I was wide awake at 5 this morning. For 20 minutes l lay wondering whether to get up and go for a walk with my dogs…. At dawn I can park by the gate and release them straight into the woods, knowing there’ll be nobody else there….. But I’d be tired later. I needed to go back to sleep.

When I wake up in the night, if my mind starts racing, I don’t always get round to giving my directions. But that’s all I have to do.

Four directions. Neck free,  head out, back lengthening and widening, knees forward. As I lie on my side aiming for sleep, they bring release, expansion and calmness. This can happen without any external movement or repositioning.

Neck, head, back, knees. When I’ve given the directions in order, as my head and knees oppose each other, my breathing opens up. I decide to repeat this process ten times and see what happens. By about the sixth time, I’m not so bothered about getting back to sleep, just enjoying the process. By number 7 or 8, dream images/events are starting to creep in. I don’t think I got to 10 this morning.

Now that I remember, my upper back was also hurting a bit, after carrying my canoe yesterday, foolishly, on my back instead of my shoulders. So every time I directed, I could feel my back opening in relief, across the shoulder blades.

It always works, the Alexander Technique, when I apply it. The more I practise giving my directions, ‘going through my directions’, as my friend Pete used to say, the easier it is to find them.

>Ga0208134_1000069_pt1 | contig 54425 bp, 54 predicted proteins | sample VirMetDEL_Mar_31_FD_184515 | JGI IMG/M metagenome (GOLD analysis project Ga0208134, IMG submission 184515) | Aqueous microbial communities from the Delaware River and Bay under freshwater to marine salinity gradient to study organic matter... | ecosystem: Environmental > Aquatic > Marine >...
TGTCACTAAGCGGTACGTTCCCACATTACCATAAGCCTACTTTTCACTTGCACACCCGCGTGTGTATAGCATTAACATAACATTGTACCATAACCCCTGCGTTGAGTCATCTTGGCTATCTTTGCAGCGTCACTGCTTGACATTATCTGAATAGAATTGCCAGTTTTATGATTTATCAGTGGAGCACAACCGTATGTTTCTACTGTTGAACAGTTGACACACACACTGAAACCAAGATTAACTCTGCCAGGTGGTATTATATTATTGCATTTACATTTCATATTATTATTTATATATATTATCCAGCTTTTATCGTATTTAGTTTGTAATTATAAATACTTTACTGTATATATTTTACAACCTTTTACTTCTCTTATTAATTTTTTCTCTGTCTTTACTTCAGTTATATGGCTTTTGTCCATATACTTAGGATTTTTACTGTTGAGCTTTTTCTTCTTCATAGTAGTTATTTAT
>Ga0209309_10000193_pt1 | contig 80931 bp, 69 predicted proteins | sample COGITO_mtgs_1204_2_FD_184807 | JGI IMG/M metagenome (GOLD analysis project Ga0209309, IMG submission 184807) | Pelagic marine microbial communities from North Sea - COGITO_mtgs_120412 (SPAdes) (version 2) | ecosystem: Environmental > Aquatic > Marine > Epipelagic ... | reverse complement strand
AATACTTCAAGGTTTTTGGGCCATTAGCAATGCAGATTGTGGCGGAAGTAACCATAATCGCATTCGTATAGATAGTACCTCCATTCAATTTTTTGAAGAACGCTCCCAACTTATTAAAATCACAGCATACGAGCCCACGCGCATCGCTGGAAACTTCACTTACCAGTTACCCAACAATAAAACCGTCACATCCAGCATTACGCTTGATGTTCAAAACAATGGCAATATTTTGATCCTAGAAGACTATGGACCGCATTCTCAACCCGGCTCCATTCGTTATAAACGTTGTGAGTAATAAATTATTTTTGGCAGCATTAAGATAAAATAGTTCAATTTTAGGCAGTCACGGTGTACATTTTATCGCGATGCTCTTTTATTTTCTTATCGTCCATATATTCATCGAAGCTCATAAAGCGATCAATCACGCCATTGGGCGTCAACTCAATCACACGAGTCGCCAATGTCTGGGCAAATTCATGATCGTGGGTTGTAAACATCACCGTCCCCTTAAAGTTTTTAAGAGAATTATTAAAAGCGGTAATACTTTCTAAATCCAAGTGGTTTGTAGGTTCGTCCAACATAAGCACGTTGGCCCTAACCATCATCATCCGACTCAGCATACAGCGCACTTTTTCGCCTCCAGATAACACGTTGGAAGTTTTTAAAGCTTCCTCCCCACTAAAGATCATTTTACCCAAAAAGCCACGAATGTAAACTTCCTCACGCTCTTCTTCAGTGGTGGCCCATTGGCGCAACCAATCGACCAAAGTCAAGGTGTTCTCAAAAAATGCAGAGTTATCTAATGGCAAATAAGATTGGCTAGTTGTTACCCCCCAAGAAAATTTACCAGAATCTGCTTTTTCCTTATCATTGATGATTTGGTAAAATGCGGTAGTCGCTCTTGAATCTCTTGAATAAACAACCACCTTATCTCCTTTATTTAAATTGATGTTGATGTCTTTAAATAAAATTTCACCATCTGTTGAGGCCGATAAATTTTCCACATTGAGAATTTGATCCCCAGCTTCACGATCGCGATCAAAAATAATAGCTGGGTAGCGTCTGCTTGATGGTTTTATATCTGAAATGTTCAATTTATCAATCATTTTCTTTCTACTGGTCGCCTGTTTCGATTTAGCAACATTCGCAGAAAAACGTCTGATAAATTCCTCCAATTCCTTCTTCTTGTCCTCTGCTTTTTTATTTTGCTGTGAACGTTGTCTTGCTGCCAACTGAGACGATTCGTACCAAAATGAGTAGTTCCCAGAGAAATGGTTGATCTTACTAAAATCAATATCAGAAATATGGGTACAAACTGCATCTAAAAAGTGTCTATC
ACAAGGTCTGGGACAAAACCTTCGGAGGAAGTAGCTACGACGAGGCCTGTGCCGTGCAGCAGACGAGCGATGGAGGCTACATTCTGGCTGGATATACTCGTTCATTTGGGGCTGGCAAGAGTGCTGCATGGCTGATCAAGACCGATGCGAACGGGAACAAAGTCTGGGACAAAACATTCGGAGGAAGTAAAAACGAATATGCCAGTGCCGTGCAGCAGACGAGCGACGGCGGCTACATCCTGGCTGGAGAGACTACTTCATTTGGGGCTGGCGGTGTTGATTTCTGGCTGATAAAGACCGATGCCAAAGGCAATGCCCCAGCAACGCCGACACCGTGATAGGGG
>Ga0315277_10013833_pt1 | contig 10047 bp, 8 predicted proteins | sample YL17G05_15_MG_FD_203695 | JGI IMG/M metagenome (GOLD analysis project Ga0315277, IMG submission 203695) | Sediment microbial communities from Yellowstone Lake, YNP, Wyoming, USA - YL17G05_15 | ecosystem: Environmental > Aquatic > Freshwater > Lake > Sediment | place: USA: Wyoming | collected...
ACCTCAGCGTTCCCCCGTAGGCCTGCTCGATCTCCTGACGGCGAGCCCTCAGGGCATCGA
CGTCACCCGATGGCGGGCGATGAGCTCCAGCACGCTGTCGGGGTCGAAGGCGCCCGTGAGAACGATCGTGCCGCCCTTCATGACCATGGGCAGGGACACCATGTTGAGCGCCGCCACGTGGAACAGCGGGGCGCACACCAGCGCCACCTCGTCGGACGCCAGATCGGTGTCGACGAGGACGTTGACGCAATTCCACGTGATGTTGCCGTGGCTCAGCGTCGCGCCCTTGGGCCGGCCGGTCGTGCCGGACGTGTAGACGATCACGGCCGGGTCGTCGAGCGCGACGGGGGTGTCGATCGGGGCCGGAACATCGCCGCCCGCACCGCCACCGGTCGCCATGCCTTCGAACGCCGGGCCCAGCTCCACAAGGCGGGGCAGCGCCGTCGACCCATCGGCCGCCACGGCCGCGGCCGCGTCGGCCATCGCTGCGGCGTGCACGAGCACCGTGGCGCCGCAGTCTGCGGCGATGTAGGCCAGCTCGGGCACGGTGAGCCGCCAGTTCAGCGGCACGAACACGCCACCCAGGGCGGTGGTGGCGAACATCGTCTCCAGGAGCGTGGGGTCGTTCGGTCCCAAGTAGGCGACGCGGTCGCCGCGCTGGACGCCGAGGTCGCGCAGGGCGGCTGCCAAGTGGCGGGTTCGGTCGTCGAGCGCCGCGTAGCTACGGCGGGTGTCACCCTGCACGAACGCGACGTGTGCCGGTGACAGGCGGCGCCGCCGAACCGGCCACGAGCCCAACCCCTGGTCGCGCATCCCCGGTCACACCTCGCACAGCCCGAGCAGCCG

Fifteen years ago, even when I was coming to the end of my three years’ training, I’d get stuck on ‘neck free’ then my mind would start to wander. How could it have been so challenging to connect four thoughts?

Neck, head, back, knees.  You send the directions in order, they coordinate you, get you working as a whole and help prepare you for whatever you need to do.

Maybe with further improvement there’ll come a time when I’m just as easily able to find my directions when facing a stimulus from outside, or when putting my body to some kind of practical use, as when I’m lying in a darkened room!

For now, I’m thankful for small markers of progress. And being able to get back to sleep is ‘worth ten grand of anyone’s money’, as my friend Dave used to say, about small successes during the difficult process of AT training.

Visit the Cardigan Alexander Technique website for more information on lessons.